Ambiguity in Natural Language Processing

Ambiguity is an intrinsic characteristic of human conversations and one that is particularly challenging in natural language understanding(NLU) scenarios by ambiguity, w are essentially referring to sentences that have multiple alternative interpretations.

Ambiguity is one of those areas of cognitive sciences that doesn’t have a well-defined solution. The spectrum of what can be considered ambiguous on any language varies greatly depending on the speaker. From a technical standpoint, any sentence in a language with a large-enough grammar can have alternative interpretations. However, most native speakers only recognize the primary interpretation when hearing a phrase while alternative representations may be more obvious to non-native speakers whom, cognitively speaking, need to rewire their brains in order to lean a new language. If humans find it difficult to deal with ambiguity in conversations, just imagine the challenge for NLU systems.

Types of Ambiguity

Technically defining ambiguity can, well, ambiguous. However, there are different forms of ambiguity that are relevant in natural language and, consequently, in artificial intelligence(AI) systems.

Lexical Ambiguity: This type of ambiguity represents words that can have multiple assertions. For instance, in English, the word “back” can be a noun ( back stage), an adjective (back door) or an adverb (back away).

Syntactic Ambiguity: This type of ambiguity represents sentences that can be parsed in multiple syntactical forms. Take the following sentence: “ I heard his cell phone rin in my office”. The propositional phrase “in my office” can e parsed in a way that modifies the noun or on another way that modifies the verb.

Semantic Ambiguity: This type of ambiguity is typically related to the interpretation of sentence. For instance, the previous sentence used in the previous point can be interpreted as if I was physically present in the office or as if the cell phone was in the office.

— Metonymy: Arguably, the most difficult type of ambiguity, metonymy deals with phrases in which the literal meaning is different from the figurative assertion. For instance, when we say “Samsung us screaming for new management”, we don’t really mean that the company is literally screaming (although you never know with Samsung these days ;) ).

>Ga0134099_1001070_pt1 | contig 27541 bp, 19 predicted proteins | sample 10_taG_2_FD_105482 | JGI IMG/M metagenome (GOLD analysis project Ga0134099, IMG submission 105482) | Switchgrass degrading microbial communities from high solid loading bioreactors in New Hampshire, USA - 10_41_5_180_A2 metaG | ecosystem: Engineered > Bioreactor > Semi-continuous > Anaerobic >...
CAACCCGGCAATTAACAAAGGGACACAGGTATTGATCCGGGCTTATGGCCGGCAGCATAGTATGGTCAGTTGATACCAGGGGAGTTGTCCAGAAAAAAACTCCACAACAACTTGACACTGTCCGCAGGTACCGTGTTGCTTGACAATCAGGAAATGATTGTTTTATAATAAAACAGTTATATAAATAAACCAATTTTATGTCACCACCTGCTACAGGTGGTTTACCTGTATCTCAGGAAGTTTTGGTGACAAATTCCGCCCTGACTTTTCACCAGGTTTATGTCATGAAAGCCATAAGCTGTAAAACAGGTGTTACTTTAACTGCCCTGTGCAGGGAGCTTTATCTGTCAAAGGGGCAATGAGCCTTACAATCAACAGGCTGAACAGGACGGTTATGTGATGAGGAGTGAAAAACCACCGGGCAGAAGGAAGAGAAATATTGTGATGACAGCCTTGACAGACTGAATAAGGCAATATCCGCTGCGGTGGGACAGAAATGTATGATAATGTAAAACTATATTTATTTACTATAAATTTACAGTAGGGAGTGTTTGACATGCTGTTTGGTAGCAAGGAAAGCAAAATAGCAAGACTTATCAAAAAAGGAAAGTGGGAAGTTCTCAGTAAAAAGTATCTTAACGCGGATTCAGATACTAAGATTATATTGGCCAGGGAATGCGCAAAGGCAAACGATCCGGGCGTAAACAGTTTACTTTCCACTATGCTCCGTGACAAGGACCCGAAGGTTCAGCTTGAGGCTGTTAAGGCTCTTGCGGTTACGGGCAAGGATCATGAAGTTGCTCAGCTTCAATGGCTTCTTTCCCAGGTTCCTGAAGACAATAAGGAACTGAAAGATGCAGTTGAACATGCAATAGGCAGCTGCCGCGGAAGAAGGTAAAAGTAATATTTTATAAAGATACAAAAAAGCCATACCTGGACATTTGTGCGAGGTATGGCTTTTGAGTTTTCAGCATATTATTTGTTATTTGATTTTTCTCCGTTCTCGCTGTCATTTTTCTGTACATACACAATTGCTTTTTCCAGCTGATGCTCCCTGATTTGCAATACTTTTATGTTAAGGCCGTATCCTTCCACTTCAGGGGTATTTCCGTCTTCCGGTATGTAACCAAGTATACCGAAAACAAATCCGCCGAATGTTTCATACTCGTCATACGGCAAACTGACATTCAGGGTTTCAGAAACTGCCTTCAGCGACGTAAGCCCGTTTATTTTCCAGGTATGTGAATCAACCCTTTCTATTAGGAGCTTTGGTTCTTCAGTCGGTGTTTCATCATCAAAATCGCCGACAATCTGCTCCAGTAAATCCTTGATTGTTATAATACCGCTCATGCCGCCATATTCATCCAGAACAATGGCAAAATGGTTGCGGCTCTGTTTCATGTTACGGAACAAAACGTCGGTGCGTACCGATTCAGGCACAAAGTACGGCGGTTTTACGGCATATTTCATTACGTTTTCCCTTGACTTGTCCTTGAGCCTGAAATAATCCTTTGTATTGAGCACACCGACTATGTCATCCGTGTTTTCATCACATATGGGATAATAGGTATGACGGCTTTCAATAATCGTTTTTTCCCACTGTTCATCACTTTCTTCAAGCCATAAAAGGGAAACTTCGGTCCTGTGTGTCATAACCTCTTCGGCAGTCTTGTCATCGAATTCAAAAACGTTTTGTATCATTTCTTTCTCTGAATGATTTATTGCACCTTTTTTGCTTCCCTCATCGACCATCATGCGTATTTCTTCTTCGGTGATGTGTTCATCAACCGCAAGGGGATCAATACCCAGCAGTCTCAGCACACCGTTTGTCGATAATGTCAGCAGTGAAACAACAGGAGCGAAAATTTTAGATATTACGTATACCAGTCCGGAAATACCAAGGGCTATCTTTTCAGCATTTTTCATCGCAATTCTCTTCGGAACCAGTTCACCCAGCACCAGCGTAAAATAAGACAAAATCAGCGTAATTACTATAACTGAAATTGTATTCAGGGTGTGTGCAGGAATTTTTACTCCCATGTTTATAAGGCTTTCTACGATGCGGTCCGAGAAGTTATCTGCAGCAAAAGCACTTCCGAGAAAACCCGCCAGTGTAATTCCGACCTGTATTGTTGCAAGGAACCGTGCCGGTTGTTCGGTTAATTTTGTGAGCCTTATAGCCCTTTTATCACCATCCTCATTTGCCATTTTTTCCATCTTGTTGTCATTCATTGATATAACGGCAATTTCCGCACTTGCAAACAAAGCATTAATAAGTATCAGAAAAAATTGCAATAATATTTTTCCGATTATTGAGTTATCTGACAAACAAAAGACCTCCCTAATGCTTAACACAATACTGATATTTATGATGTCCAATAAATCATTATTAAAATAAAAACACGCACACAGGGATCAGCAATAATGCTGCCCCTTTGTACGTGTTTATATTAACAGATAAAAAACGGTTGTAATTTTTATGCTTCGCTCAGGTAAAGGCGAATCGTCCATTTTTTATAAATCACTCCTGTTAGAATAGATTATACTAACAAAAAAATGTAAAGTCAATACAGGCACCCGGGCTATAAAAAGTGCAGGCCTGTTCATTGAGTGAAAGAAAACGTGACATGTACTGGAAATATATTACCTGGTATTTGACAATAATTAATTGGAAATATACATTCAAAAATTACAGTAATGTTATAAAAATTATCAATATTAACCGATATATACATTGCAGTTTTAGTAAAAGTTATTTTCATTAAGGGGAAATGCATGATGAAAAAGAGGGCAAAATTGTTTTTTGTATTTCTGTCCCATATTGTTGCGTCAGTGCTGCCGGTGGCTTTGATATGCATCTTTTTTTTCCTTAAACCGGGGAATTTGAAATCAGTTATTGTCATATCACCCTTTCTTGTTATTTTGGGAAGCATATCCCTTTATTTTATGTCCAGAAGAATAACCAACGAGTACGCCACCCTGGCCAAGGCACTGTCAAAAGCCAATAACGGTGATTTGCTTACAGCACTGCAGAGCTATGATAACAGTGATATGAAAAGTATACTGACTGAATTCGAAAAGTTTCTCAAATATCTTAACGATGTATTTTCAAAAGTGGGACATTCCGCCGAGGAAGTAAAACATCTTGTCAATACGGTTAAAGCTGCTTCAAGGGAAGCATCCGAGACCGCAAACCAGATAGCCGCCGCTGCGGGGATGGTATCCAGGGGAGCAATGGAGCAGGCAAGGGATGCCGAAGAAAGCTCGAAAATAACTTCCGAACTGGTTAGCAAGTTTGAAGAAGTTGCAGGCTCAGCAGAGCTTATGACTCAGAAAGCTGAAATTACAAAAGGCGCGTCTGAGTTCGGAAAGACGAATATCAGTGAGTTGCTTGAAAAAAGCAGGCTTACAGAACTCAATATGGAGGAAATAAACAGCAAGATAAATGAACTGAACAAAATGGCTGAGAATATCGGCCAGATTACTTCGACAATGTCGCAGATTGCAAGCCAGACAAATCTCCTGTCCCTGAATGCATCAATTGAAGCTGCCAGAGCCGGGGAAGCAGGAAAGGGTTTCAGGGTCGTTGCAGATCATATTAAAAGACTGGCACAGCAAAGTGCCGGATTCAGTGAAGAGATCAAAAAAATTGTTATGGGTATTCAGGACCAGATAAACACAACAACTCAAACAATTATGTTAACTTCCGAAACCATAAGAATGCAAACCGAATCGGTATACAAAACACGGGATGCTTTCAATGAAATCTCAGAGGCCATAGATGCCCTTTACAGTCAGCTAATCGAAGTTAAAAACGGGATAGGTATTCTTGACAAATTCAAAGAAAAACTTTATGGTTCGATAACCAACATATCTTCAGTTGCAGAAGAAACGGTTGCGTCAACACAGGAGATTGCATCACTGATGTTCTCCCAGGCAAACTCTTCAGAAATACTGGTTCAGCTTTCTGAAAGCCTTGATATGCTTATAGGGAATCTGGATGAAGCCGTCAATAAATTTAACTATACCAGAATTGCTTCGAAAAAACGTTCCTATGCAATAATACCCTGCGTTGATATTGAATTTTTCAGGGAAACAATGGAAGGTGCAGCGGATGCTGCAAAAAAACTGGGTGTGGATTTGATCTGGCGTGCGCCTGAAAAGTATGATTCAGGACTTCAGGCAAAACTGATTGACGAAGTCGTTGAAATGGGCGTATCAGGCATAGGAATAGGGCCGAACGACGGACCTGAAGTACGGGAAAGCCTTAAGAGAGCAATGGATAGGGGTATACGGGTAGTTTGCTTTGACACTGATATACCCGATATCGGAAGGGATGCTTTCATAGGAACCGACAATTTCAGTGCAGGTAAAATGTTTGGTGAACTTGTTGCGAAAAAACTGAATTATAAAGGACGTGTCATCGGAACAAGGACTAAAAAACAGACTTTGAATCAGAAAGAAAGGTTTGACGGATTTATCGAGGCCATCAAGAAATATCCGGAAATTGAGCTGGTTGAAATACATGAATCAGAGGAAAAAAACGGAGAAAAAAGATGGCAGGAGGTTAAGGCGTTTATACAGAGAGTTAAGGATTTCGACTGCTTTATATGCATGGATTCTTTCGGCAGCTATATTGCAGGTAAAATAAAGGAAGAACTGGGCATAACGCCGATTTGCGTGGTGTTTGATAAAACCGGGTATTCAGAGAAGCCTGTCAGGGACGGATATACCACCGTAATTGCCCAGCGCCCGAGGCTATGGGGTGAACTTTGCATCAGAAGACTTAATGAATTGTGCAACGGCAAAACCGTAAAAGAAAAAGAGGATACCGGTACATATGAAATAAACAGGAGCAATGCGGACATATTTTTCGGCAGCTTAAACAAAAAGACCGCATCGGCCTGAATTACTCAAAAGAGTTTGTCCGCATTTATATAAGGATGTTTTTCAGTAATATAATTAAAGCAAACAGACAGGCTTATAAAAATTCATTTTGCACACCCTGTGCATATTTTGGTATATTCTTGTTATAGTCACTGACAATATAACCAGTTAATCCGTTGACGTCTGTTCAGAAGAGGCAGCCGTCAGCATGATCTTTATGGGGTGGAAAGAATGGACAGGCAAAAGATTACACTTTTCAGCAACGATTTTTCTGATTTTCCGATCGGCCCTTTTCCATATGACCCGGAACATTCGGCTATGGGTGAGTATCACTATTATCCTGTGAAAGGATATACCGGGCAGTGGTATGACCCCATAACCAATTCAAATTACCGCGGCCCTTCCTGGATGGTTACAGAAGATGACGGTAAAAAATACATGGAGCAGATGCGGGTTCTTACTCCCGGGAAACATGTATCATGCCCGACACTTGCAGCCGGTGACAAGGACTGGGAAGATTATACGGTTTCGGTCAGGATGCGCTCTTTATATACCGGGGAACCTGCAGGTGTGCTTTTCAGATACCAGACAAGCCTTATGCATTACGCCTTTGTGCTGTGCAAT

Metaphors

Metaphors are a specific type of metonymy on which a phrase with one literal meaning is used as an analogy to suggest a different meaning. For example, if we say: “Roger Clemens was painting the corners”, we are not referring to the former NY Yankee star working as a painter.

Metaphors are particularly difficult to handle as they typically include references to historical or fictitious elements which are hard to place in the context of the conversation. From a conceptual standpoint, metaphors can be seen as a type of metonymy on which the relationship between sentences is based on similarity.

How to Handle Ambiguity?

In AI theory, The process of handling ambiguity is called disambiguation . Those techniques are very challenging to handle with the current generation of AI technologies. I would cover more on that topic on a future post.

Written by

CEO of IntoTheBlock, Chief Scientist at Invector Labs, Guest lecturer at Columbia University, Angel Investor, Author, Speaker.

Get the Medium app

A button that says 'Download on the App Store', and if clicked it will lead you to the iOS App store
A button that says 'Get it on, Google Play', and if clicked it will lead you to the Google Play store